When is a mosquito not a mosquito? This fly in the family Chaoboridae, also known as a phantom midge, has the bottle-brush antennae you would expect to see on a mosquito (family Culicidae), but it lacks piercing mouthparts and so is not worth swatting away, unlike its similar looking but blood-thirsty cousins. The larvae, are notable for being predatory of other small aquatic creatures, including mosquito larvae, and also for being transparent, hence the names of ghost larva and glassworms.
Having nothing much else to say about the family, I find myself musing that we too are transparent in our younger versions, our needs easily identifiable, our pleasures simple, although sometimes rapacious. As toddlers, a butterfly bouncing by is a delight to be followed and grinned and exclaimed at, a technicoloured instance to be shared, and then possibly to be caught and crushed at which point our grief is deeply felt and widely shared. Nothing is a secret, at least not for long. Every few years we go through a different developmental instar with different kinds of endearing characteristics, before inevitably the seasons turn and we spin a protective cocoon for those awkward teenage years. Being neither fish nor fowl we rail at the world from within our self-inflicted shell at the humiliation of dependency.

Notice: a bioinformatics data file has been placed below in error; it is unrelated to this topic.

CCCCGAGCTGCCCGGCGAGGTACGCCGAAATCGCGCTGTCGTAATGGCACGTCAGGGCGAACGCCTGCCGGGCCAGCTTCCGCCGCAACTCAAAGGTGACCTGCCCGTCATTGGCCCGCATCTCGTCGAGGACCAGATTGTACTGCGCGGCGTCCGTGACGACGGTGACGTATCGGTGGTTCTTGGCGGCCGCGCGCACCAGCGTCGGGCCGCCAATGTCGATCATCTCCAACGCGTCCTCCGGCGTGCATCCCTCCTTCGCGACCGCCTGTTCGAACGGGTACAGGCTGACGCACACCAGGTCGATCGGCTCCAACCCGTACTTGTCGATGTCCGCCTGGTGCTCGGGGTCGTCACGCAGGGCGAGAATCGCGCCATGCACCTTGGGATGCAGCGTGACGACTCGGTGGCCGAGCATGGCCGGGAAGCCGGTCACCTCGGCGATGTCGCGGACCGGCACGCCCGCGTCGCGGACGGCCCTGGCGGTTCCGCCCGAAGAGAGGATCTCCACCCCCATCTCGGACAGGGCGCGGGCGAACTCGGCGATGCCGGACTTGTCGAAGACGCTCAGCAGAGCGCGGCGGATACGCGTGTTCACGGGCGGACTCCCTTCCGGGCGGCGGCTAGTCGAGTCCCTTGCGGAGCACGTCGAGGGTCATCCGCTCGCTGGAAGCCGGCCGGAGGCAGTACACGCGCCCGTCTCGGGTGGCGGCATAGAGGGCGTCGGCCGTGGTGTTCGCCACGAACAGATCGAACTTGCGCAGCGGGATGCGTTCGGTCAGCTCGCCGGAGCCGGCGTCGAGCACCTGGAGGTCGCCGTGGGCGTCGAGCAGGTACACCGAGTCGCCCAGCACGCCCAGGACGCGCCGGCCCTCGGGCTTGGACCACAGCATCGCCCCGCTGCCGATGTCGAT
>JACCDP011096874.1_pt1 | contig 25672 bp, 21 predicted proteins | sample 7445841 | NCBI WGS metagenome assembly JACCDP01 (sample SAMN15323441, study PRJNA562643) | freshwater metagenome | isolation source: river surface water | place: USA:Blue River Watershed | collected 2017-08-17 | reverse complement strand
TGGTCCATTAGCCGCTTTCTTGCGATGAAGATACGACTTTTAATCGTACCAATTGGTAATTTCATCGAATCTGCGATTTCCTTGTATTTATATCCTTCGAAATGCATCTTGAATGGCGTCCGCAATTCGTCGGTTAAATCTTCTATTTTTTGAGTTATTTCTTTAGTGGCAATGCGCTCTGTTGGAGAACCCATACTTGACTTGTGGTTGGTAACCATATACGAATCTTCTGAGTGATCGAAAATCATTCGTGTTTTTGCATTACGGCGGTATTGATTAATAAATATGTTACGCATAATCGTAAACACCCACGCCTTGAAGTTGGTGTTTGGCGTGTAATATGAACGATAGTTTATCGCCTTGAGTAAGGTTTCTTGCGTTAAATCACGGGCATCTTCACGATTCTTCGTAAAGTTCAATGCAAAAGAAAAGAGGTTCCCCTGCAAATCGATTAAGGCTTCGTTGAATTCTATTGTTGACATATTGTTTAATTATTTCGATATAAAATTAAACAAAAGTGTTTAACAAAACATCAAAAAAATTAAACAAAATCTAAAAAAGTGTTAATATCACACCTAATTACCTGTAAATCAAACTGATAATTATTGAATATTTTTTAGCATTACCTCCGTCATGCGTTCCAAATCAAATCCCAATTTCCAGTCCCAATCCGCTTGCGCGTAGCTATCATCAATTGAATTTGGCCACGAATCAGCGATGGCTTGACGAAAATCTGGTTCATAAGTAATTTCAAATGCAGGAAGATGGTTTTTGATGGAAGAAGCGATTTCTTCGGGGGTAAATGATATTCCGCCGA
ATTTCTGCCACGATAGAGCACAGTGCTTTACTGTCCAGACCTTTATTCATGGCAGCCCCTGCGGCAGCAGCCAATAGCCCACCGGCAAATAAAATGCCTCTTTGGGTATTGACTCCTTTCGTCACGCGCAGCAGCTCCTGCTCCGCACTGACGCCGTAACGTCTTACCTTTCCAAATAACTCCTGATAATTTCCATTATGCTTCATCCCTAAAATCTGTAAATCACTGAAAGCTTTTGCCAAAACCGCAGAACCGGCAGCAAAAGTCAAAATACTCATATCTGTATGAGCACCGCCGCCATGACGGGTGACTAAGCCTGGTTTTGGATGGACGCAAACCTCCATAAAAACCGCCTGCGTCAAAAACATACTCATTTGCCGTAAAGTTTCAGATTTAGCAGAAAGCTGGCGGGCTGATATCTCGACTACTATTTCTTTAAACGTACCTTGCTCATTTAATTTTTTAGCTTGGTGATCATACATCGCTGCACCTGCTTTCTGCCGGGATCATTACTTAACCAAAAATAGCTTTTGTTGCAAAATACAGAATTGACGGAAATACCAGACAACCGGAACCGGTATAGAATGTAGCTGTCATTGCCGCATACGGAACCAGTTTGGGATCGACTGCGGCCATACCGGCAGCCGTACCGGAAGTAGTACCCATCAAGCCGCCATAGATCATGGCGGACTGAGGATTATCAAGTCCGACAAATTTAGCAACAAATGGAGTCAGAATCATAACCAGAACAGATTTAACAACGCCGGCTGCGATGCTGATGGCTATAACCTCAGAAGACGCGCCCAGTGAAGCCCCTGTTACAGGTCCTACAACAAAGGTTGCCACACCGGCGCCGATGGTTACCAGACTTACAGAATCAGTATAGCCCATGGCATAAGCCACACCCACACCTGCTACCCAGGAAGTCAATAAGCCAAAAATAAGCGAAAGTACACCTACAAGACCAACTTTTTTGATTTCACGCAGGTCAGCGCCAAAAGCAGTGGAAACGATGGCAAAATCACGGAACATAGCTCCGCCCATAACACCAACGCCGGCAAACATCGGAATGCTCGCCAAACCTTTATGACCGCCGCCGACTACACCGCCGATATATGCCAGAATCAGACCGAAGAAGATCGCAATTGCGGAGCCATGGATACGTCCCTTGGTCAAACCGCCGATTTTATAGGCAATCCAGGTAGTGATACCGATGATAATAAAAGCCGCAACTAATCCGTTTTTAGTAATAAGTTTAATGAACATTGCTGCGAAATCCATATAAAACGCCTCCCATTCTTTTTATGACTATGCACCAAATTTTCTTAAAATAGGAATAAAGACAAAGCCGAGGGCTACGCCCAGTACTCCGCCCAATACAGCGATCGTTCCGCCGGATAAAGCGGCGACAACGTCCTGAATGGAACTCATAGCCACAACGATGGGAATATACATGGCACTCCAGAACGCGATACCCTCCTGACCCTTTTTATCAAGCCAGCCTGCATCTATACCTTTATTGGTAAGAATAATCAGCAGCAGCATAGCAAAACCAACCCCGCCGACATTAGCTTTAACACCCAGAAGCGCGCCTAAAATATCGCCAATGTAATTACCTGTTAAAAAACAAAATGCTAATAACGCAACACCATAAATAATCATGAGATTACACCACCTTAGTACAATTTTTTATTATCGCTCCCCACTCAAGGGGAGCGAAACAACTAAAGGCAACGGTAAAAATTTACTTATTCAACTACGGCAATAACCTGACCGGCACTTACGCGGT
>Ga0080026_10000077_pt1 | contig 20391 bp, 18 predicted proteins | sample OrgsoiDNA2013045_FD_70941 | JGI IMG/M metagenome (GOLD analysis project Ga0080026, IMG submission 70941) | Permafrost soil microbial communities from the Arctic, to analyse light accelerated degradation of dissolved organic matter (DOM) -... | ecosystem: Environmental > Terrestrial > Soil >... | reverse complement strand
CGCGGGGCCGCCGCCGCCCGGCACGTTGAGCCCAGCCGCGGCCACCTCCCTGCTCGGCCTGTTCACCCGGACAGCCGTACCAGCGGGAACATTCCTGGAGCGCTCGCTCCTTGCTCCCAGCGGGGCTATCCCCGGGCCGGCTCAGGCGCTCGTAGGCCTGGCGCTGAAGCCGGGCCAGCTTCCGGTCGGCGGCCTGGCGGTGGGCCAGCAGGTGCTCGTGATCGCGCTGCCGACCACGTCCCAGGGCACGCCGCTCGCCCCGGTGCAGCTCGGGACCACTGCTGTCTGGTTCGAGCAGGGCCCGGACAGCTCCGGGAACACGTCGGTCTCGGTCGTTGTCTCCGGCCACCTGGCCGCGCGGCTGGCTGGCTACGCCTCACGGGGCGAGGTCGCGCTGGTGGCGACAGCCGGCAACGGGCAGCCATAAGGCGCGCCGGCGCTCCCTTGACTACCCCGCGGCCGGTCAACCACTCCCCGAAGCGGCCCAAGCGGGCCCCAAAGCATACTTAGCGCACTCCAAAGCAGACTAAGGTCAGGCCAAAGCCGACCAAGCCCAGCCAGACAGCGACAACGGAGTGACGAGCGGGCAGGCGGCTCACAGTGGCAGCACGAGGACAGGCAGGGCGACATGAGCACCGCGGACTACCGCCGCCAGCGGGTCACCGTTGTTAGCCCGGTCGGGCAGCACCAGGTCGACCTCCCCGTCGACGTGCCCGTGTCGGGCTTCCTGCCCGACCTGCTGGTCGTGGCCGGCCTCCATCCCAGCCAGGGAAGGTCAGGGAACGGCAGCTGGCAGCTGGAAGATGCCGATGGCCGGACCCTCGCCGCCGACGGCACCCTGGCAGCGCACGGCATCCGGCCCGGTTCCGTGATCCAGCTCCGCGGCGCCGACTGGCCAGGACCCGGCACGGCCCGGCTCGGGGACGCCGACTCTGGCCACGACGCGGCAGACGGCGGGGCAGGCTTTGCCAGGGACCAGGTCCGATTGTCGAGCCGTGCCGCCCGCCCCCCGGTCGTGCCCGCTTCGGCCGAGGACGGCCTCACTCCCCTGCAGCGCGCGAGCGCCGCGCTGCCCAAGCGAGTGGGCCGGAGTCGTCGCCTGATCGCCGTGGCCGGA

One fine year we emerge and take wing as gangly-legged but gloriously-differently constructed adults, our bodies reproductively ready even down to the sex pheromones and gender-attuned antennae. But we are also now less transparent than we were, our response to a butterfly more complicated, seeing it as a connection with nature, a metaphor for the soul, an instance of God’s perfection, a focus for meditation, a harbinger of spring, a named species with a biological backstory, an aesthetic arrangement of colour, evidence for evolution, a household intruder, a tick on a list, a shared experience. No-one can see through us any more, so they imagine indifference where we are really lost for words, empathy where we are merely being polite, ulterior vampire-like motives where we are really harmless nectar-feeders. We have a hard carapace but are also delicate. Just when you think you have someone pinned down they slip away, a phantom person.